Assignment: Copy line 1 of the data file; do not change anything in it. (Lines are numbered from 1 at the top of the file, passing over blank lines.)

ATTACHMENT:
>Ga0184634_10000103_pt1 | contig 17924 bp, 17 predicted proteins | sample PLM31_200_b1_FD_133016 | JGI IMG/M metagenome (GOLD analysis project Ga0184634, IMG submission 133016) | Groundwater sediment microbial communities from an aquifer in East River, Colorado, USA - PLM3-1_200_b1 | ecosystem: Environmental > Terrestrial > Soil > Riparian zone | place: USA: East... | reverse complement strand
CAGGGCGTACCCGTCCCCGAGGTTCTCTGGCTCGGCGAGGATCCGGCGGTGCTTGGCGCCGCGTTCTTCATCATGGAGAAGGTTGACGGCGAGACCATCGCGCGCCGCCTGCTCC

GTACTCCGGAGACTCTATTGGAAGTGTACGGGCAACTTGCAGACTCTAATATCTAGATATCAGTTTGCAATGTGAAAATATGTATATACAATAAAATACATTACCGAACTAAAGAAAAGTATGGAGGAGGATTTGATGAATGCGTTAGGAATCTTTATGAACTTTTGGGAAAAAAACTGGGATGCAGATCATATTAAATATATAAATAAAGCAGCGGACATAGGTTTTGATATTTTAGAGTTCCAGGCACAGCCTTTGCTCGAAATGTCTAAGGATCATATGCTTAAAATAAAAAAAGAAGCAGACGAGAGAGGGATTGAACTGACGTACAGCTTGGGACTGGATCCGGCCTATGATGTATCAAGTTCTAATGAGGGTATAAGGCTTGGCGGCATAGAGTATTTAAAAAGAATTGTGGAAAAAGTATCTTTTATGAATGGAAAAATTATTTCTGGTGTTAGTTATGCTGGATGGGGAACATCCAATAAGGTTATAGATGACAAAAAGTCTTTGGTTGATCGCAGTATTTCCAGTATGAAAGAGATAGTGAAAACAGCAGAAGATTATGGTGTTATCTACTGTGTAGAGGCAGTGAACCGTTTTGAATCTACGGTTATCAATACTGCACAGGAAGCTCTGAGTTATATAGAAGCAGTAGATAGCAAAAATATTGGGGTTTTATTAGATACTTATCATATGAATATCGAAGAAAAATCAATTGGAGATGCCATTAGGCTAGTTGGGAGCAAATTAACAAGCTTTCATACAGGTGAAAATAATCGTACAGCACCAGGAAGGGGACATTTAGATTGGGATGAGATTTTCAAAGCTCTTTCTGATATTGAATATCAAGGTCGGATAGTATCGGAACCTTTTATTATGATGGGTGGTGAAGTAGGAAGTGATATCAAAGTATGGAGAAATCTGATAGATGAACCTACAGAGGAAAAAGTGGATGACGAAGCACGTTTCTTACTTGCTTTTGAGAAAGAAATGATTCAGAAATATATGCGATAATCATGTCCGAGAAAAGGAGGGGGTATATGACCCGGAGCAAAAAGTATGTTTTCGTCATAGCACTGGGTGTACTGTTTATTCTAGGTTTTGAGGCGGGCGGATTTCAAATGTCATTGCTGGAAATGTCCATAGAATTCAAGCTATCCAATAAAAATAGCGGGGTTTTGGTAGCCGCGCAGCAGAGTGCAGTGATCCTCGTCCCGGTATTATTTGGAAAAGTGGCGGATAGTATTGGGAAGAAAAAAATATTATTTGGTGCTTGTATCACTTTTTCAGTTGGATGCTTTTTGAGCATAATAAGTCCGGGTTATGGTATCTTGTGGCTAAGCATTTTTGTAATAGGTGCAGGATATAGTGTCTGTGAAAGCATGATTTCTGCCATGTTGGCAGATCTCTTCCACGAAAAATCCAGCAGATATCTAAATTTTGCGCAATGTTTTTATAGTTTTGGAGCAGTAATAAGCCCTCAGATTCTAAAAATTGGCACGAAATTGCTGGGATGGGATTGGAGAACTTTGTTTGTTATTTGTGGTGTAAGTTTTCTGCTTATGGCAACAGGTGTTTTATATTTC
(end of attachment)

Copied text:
>Ga0184634_10000103_pt1 | contig 17924 bp, 17 predicted proteins | sample PLM31_200_b1_FD_133016 | JGI IMG/M metagenome (GOLD analysis project Ga0184634, IMG submission 133016) | Groundwater sediment microbial communities from an aquifer in East River, Colorado, USA - PLM3-1_200_b1 | ecosystem: Environmental > Terrestrial > Soil > Riparian zone | place: USA: East... | reverse complement strand